Built with America squarely in its sight over one of the biggest bonnets you’ll ever see looming in your rear view mirror, the Amarok is for the family or business which needs capacity and doesn’t want to compromise on quality.
There are 12 models in the range offered in five trim levels, all diesel, mostly automatic and four-wheel-drive ranging from 140 to 224ps, and we evaluated the most powerful and desirable Aventura, which is near the top of the range approaching £40,000.
That’s a big wedge to lift your status in any car park and the sheer size of the Amarok rams it home this is more than a status symbol but actually a very versatile pick-up.
With the super-smooth 3.0V6 turbo-diesel engine and silken eight-speed automatic transmission the driving experience is refined and really impressive once you come to terms with the fuel consumption.
It was quiet unless really hammered, changes were instant and rarely felt and you have a very good acceleration from rest or through intermediate gears with a completely composed motorway cruising ability.
The brakes are up to the task of taming the Amarok without much effort from the driver’s foot and the parking brake was very effective on our regular test hill.
I was surprised by the lightness and ease of steering and its feedback at any speed, but it’s a long vehicle and you have to look for big parking spaces and wide roads to turn.
Then you become aware that the high loadbed and sides restrict vision around you and the standard camera really comes into its own with the sensors as well.
It’s a big loadbed and has a good payload capacity if you can lift things onto it but it’s much easier to climb into the spacious cabin with its three-place split-back rear seats and big front heated pair with lots of adjustment. Our test model came with Vienna leather, a luxurious trim and recommended for comfort and long life.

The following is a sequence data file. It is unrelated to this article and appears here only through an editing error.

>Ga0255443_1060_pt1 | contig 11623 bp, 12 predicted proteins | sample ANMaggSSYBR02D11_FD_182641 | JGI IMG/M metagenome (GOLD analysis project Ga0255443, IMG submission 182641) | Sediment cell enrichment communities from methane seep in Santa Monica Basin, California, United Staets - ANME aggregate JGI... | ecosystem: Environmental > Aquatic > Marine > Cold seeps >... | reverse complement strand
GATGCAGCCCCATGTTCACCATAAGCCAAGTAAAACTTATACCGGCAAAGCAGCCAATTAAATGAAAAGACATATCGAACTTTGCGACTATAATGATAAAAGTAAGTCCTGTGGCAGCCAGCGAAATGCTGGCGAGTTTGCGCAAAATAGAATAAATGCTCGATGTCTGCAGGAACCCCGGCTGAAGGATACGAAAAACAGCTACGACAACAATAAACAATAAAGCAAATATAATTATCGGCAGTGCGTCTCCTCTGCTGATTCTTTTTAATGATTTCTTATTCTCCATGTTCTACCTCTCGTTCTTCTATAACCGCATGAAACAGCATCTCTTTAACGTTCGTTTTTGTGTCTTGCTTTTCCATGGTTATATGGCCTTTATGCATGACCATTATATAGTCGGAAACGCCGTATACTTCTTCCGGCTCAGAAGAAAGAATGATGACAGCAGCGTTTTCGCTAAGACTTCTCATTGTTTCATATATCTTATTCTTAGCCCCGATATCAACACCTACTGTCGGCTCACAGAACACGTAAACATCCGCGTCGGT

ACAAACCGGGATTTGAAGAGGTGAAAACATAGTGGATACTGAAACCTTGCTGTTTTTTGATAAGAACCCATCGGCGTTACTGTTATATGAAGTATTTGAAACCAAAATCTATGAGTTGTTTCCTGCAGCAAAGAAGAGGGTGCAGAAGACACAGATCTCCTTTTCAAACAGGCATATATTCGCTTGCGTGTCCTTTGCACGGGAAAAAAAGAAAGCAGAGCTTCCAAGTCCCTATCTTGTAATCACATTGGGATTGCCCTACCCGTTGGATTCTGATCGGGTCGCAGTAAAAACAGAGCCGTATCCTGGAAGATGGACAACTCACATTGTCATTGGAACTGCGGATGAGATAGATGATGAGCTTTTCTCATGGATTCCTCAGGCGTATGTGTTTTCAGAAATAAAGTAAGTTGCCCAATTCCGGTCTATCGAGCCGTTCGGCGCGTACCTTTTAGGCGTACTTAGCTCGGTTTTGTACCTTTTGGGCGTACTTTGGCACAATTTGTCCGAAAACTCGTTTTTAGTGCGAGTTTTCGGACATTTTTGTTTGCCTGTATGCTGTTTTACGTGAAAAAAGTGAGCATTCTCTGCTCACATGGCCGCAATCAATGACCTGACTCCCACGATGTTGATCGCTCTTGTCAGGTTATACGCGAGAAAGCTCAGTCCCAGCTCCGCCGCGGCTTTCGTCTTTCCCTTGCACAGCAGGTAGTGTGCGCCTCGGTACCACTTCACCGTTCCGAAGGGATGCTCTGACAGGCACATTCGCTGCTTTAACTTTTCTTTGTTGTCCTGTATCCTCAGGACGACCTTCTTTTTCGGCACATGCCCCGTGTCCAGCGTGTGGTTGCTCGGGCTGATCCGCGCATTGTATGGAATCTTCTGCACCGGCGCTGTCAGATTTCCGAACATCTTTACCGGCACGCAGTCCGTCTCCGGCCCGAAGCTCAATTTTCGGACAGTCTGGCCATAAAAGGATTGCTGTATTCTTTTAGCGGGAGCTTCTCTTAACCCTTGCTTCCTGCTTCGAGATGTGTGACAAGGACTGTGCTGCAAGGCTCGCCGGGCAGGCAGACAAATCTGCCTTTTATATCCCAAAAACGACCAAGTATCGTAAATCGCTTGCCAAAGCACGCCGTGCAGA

The cabin is roomy and has enormous oddments space, the air-conditioning is excellent and there’s powered windows.
Secondary controls grouped around the multi-function steering wheel or close on the console and fascia put everything within easy reach. The big instruments display is simple and very clear and the infotainment screen is of a good size and clear as well, if a little slow in responding at times.
Apart from the sometimes restricted rear vision, the low waistline, big windows, very good wipers and bright headlights were appreciated.
The Amarok’s biggest surprise was its really comfortable nature for a pickup. The seats do a good job at locating occupants while they are soft and perfectly complimented by the compliant suspension, a remarkable feat of engineering when you look at the 19-inch alloy wheels.
When you became familiar with its high riding position the Amarok could be hurried along without effort or concern and its height was an advantage in traffic so you could anticipate the need to slow down. It cornered surprisingly well with some tendency to run wide easily curtailed and at times it felt tail happy too, but in a very safe way.
Suspension and road noise were the most notable elements with wind and mechanical noises all low unless you accelerated very hard and that V6 engine made a deep-throated roar. The pleasure of driving the Amarok Aventura 3.0V6 was immense because its different to other pickups and any other luxury SUV, but it comes at a price when you have to stump up road tax. That’s possibly the big turn off.
|VW Amarok Aventura 3.0V6||Price: £39,381 as tested|
|Insurance Group: 43E||Mechanical: 224ps 3.0V6 TDI engine, 8sp auto, 4WD|
|Max Speed: 119mph||0-62mph: 8.0 secs.|
|Combined MPG: 32mpg on test||C02 emissions: 204gkm|
|Payload: 1,114kg, trailer 3,100kg||Size: L 5.26m, W 2.23m, H 1.84m|
|Bik rating: 37%, Y1 £1,200||Warranty: 3yrs/ 60,000 miles|
For: Powertrain, ride, seats, room, & performance
Against: Size, economy and road tax liability, & rear visibility, loadbed height.